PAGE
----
Fireside speculations, in doubtful tones, were rife for five years, until a nesting city along the Allegheny river was reported in 1810.  Then John Lyman and Francis King of Ceres made the trip over again, by canoe to Cornplanter’s town; thence on foot, returning across the segment of a circle made by the river in its northward sweep through fify miles of New York; thence southward again into Warren County, Pennsylvania.  They went up Sugar Run, near the boundary line between Warren and McKean Counties, to the magnificent beech timber around Marshburg; thence down to Kinzua Creek, in Lafayette Township (which was presented to Marquis de Lafayette in 1821 by William Bingham of Philadelphia, when the distinguished Frenchman revisited us.  It was parceled and sold to settlers, at a later date, after a forest road had been made through it, from the Clarion River valley to the Allegheny at Kinzua, Pennsylvania).  They ewnt up the Kinzua Valley, crossed the hills to Colegrove; then through Norwich Township; thence up Heath’s Creek in Keating Township to the Lookout and down Reed’s run to the Allegheny River, in Roulette Township, and up the river to Coudersport, Pa.
 They saw pigeons all the way, in that vigorous hardwood belt, beech predominating, and visited fifteen nesting colonies; besides hearing of five colonies north of the Allegheny in Cattaraugus County, New York, which they did not visit.  They decided that the estimate of twenty million adult birds in the Allegheny nesting city of Passenger Pigeons was conservative for the year  1810.  During the same month reliable observers have recorded other pigeon cities of equal proportions, viz:  On the east slope of Appalachian mountains, in New York and Pennsylvania; in Indiana and Ohio and two cities in Kentucky, one of which is described by the great Audubon and the other by the equally scientific naturalist, Alexander Wilson.  That is the data for approximating these birds at one hundred millions in 1810, which was recorded in each locality, independently, by men who were unknown to each other.  Each man of them, evidently, believed that he was telling a big story about all the Passenger Pigeons in existence being gathered together in the locality of his own observations.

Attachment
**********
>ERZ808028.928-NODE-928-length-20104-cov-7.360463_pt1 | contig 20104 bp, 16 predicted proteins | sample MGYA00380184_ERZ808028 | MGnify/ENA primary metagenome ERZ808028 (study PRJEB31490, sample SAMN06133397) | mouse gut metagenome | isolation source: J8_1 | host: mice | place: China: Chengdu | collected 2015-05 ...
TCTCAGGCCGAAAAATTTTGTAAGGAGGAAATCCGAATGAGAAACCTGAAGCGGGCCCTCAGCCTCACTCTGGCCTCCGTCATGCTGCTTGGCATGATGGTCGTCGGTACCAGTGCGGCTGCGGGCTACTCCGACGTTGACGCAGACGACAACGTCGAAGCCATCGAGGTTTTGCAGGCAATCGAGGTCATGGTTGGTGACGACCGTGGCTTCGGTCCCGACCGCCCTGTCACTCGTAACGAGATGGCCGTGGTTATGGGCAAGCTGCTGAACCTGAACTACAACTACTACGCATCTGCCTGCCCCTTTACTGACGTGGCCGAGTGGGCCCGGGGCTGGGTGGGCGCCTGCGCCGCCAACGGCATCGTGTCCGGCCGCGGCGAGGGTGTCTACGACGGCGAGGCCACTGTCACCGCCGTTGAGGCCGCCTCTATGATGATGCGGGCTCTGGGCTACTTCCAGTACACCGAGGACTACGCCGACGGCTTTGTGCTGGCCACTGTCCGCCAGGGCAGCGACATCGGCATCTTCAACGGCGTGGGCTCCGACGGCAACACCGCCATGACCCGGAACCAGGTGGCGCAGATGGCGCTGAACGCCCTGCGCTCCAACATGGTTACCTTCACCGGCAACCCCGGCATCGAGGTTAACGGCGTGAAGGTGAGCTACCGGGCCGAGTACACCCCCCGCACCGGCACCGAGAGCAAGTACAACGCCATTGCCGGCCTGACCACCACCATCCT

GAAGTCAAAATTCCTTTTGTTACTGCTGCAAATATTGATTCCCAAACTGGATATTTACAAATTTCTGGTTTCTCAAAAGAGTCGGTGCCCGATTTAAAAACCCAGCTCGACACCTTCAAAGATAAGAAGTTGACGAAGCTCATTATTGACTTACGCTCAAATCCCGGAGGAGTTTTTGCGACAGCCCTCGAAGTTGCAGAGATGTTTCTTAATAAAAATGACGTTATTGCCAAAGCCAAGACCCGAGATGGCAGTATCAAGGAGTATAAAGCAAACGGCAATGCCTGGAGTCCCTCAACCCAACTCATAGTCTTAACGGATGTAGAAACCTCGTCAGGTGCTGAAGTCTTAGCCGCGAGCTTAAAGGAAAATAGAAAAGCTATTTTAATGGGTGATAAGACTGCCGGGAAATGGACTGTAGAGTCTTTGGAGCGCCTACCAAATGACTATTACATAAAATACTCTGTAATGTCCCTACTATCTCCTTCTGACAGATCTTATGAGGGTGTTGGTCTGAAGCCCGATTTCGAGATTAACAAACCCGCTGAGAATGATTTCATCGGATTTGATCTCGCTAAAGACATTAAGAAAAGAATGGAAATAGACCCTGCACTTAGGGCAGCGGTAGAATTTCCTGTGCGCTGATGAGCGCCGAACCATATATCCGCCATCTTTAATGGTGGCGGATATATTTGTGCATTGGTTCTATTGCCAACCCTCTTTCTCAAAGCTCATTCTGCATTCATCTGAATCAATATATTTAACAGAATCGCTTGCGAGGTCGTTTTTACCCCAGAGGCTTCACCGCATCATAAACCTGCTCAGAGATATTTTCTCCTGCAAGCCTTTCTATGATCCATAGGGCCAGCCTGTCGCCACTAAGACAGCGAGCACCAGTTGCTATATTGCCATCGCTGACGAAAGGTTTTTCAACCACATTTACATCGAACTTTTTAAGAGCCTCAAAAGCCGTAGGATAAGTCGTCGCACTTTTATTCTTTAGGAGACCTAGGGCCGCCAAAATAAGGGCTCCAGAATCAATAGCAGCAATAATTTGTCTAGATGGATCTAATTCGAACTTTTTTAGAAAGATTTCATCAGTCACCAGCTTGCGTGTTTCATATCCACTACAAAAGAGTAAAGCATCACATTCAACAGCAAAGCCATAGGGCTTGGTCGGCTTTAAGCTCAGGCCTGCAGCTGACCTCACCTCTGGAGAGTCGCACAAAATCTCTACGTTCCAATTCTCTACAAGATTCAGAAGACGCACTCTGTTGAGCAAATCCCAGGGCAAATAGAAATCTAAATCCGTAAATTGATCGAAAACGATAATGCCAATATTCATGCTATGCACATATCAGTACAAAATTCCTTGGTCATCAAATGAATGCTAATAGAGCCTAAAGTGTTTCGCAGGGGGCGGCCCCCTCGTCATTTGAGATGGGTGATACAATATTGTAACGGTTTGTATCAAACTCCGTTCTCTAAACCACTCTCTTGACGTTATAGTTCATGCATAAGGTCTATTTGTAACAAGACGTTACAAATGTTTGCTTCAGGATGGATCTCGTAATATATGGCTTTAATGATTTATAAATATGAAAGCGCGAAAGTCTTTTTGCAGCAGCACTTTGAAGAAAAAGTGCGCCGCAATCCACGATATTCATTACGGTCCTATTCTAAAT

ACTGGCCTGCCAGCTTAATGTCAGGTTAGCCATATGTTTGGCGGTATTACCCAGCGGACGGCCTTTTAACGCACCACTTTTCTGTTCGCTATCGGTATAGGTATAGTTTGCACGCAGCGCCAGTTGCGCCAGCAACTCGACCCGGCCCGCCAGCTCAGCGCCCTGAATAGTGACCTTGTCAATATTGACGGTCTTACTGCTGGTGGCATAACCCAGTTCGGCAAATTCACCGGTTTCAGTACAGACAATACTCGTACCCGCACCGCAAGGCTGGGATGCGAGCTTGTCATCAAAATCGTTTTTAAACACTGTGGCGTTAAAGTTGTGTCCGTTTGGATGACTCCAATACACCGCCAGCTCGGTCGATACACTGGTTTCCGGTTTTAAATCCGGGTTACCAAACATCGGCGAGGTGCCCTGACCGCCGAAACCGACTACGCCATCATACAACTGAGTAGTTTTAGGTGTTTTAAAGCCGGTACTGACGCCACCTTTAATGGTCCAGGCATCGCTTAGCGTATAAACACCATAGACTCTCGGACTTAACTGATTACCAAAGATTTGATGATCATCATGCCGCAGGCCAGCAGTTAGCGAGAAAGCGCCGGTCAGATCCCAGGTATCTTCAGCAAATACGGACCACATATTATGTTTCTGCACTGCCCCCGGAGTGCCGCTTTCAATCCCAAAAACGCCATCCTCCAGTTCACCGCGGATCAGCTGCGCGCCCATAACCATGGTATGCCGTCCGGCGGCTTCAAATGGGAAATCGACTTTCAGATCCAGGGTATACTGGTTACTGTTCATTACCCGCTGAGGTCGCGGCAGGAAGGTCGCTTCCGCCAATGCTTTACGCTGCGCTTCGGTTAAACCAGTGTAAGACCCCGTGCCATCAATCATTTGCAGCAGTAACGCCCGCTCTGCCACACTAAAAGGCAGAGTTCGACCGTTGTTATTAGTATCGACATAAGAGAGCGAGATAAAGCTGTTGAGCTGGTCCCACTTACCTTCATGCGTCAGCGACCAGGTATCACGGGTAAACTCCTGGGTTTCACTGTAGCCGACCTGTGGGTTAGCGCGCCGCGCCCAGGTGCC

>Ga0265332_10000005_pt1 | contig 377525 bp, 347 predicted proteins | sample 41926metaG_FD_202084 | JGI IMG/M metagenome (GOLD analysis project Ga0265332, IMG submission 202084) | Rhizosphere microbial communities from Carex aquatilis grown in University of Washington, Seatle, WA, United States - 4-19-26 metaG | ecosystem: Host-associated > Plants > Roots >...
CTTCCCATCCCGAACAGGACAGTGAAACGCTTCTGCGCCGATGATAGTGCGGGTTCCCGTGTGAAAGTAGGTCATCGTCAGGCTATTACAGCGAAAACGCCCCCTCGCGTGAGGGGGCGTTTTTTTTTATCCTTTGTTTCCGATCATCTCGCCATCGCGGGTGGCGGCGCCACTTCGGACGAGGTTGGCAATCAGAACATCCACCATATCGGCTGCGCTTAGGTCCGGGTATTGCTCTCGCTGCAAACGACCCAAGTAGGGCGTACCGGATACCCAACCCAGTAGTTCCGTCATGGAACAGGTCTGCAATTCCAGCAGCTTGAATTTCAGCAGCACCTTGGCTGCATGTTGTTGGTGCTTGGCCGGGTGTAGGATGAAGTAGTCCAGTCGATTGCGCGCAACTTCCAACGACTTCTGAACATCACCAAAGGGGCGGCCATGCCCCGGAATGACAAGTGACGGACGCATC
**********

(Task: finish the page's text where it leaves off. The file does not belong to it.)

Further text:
In his great book, “Origin of Species,” Charles Darwin has given us comfort, in the following paragraph of Section 574, viz:  “We need not marvel at extninction; if we must marvel, let it be at our own presumption in imagining for a moment that we understand the many complex contingencies on which the existence of each species depends.  If we forget for an instant, that each species does increase inordinately, and that some check is always in action, yet seldom perceived by us, the whole economy of nature will be utterly obscured.  Whenever we can precisely say why this species is more abundant in individuals than that; why this species and not another can be naturalized in a given country; then, and not until then, we may justly feel surprise why we coannot account for the extinction of any particular species or group of species.”  (In these chapters we are endeavoring to make plain the cause for development of the passenger pigeons in Eastern North America; and they persisted so long in Pennsylvania and adjacent states of the Appalachian regions of mountains and valleys.  At last they deserted their nesting place, undoubtedly, because the hunters had night – fires, appearing like a forest on fire.)
Explanatory Note
 Tradition may be wrong, as to the second trip having been in 1810.  Most likely, the second trip was made in 1814, the first one in 1810, as written history gives 1809 as the beginning of settlements in Potter County, near Coudersport, and 1810 at Roulette and Burtville, although the same authority says that Mr. Jaundrie had a shingle covered and sided house, and a cleared field at Jaundrie’s Creek, at the town of Shinglehouse on the Oswayo, in 1806; also that a Mr. Butler had lived there previous to 1797.  Perhaps the renegade, Walter Butler, from Tryon County, New York sought asylum there for a few years.

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Published On Tri-Counties Site On 7/23/2001
By Joyce M. Tice